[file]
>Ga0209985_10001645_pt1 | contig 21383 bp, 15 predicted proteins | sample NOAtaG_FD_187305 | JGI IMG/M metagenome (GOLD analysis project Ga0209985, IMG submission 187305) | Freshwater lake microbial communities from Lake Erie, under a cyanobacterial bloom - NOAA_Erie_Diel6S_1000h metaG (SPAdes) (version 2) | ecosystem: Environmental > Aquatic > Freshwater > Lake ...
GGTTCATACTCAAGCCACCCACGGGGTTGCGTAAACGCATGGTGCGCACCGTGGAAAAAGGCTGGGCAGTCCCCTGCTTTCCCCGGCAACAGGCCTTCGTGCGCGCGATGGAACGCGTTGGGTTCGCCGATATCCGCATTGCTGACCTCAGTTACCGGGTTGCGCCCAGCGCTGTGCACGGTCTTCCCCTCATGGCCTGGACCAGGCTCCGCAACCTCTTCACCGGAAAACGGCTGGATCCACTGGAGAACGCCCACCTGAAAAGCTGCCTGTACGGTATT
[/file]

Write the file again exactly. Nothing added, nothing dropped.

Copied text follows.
>Ga0209985_10001645_pt1 | contig 21383 bp, 15 predicted proteins | sample NOAtaG_FD_187305 | JGI IMG/M metagenome (GOLD analysis project Ga0209985, IMG submission 187305) | Freshwater lake microbial communities from Lake Erie, under a cyanobacterial bloom - NOAA_Erie_Diel6S_1000h metaG (SPAdes) (version 2) | ecosystem: Environmental > Aquatic > Freshwater > Lake ...
GGTTCATACTCAAGCCACCCACGGGGTTGCGTAAACGCATGGTGCGCACCGTGGAAAAAGGCTGGGCAGTCCCCTGCTTTCCCCGGCAACAGGCCTTCGTGCGCGCGATGGAACGCGTTGGGTTCGCCGATATCCGCATTGCTGACCTCAGTTACCGGGTTGCGCCCAGCGCTGTGCACGGTCTTCCCCTCATGGCCTGGACCAGGCTCCGCAACCTCTTCACCGGAAAACGGCTGGATCCACTGGAGAACGCCCACCTGAAAAGCTGCCTGTACGGTATT